May 132017
 

We’ve decided to revive one of our most popular print publications — RockTalk — as a blog so that we can continue to bring you interesting, informative, and timely postings related to our mission. This year, 2017, will see 110 years since the founding of the CGS.

The first RockTalk appeared in 1998 and was followed by forty seasonal issues until the most recent one in 2011. We constantly get requests for back issues and to continue publishing, so in accordance with the times, we decided to make the shift to digital media. We hope you will join us by subscribing (to receive an email when we make a new posting, please enter your email in the subscription box in the right-hand column).

Content-wise, we’ll be exploring all of the many aspects of our State Survey mission to:

  • Help reduce the impact of geologic hazards on the citizens of Colorado
  • Promote responsible economic development of mineral and energy resources
  • Provide geologic insight into water resources
  • Provide geologic advice and information to a variety of constituencies

And, along the way, we’ll also post pertinent information on general geology, geoscience research and education, science and engineering policy, and other items that cross our screens. If you have any questions or suggestions, please get in touch!

Mar 142017
 

We just found out about this year’s Cumbres & Toltec Geology Train adventure in southwest Colorado/northwest New Mexico — 18 June 2017. It’s a special opportunity to enjoy some of that Rio Grande Rift, Brazos Uplift, Tusas Mountains, San Luis Basin, and San Juan Sag scenery.

Our very own Peter Barkmann, geologist extraordinaire and veteran Geology Train guide, will be on board for an informative and energized day in the high country.

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On June 18th, a special train will depart to traverse spectacular geology along the 64 miles of Cumbres & Toltec track. But simply experiencing the incredible overviews of the Rio Grande Rift, the eruptive evidence of the San Juan Volcanic field, the Precambrian core of the Tusas Mountains, recent glacial deposits, and snapshots of the Jurassic, will not be enough. This special train will stop at many outcrops and rail cuts along the right of way, to mingle, marvel and collect photographs, samples and experiences only accessible on the train route.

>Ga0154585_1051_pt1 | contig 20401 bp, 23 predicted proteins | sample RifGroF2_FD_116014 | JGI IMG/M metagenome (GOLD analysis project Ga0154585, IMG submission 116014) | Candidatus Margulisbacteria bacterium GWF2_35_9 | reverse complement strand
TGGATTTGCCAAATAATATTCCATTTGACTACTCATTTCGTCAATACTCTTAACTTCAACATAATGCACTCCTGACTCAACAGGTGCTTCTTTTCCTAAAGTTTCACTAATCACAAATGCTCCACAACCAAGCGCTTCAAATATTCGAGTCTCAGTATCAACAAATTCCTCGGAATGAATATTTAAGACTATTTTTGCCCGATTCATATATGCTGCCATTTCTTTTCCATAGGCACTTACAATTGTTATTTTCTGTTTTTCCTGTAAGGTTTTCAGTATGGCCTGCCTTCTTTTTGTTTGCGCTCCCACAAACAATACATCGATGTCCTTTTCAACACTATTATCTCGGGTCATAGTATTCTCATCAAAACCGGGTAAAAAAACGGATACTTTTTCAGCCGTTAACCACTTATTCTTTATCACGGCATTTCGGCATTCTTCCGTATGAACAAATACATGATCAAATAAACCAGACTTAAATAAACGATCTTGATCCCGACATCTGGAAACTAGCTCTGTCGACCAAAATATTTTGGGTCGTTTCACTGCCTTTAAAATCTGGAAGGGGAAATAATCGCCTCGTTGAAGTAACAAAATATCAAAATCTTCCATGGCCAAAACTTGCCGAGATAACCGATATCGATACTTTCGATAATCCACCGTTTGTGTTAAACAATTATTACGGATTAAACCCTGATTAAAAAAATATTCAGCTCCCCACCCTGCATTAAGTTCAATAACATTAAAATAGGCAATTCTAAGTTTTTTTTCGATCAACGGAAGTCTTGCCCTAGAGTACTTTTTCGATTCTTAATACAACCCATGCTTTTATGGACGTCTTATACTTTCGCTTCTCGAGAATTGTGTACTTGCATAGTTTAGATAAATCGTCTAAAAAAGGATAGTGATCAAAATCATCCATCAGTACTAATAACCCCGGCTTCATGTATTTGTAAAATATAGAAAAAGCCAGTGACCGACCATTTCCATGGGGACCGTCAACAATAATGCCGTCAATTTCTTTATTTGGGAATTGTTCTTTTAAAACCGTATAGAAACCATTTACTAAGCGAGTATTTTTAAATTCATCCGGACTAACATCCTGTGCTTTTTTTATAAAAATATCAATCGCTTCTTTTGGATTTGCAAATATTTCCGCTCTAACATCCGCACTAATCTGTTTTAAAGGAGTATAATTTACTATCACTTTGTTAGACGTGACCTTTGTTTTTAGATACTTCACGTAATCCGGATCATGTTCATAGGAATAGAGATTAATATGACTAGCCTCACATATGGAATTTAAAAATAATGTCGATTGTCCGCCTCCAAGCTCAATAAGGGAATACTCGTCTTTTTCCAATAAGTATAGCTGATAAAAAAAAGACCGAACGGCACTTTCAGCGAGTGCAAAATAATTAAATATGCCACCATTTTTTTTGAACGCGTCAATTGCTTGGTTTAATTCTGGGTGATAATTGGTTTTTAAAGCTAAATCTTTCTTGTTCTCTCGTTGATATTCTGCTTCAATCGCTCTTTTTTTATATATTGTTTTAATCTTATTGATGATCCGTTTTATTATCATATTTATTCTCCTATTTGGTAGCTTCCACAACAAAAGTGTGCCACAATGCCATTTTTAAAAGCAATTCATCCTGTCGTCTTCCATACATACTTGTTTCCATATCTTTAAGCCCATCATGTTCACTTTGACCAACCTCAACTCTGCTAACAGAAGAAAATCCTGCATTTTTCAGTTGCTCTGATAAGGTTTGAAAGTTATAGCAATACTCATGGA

ALL ABOARD!

Feb 242017
 

One of the many fascinating videos from our geo-friends up the road at University of Colorado-Boulder.

The Interactive Geology Project was formed in 2002 by professor Paul Weimer and colleagues with the goal of producing short 3D animations about the geologic evolution of key US national parks. The first major project focused on the geology of the Colorado National Monument and is still on display in the park’s visitor center. Over time our focus shifted from national parks to animating Colorado’s geologic history, with a key goal of developing a series of 5-10 minute vignettes covering each geologic time period.

The current group of animators joined the project in the summer of 2011. In 2013 we began a major collaboration with the Denver Museum of Nature and Science to explore new ways of using 3D technology in earth science education. We work with top subject-area experts to ensure our animations are as scientifically accurate and up-to-date as possible.

Our projects are on display in museums, parks, and other venues across Colorado, the Western US, and Canada. All of our work is also available to the general public free of charge on our website and our Vimeo page.

Feb 172017
 

The current annual Colorado Mineral and Energy Industry Activities report 2015-16 is now available. Following up on the 2014 report, this report, based on 2015 production data, sketches a comprehensive overview of Colorado’s mineral resource production. Of note is the fact that total value of mineral and energy fuels production in Colorado for 2015 is estimated to be $13.43 billion, a 29% decline from the $18.8 billion production value in 2014. The decline was caused primarily by a precipitous decrease in oil and gas market prices which provide 70% of Colorado mineral resource revenue. Oil and gas production actually registered at all-time highs of 127.6 Mbbl and 1,709 Bcf, respectively.

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Nonfuel mineral production — including metals, industrial minerals, and construction materials — posted a modest 3.9% increase in revenue. Increased production of crushed stone, cement, and sand and gravel aggregate accounted for the increase. With a 2015 production of 21,790 metric tons of molybdenum from two mines, Colorado is the largest molybdenum producer in the U.S. Although just one mine in the state publicly reported gold production in 2015, Colorado remains the third largest producer of the metal in the U.S. as it was in 2014.


Citation: Cappa, James A., Michael K. O’Keefe, James R. Guilinger, and Karen A. Berry. “IS-79 Colorado Mineral and Energy Industry Activities 2015-16.” Mineral and Energy Industry. Information Series. Golden, CO: Colorado Geological Survey, 2016.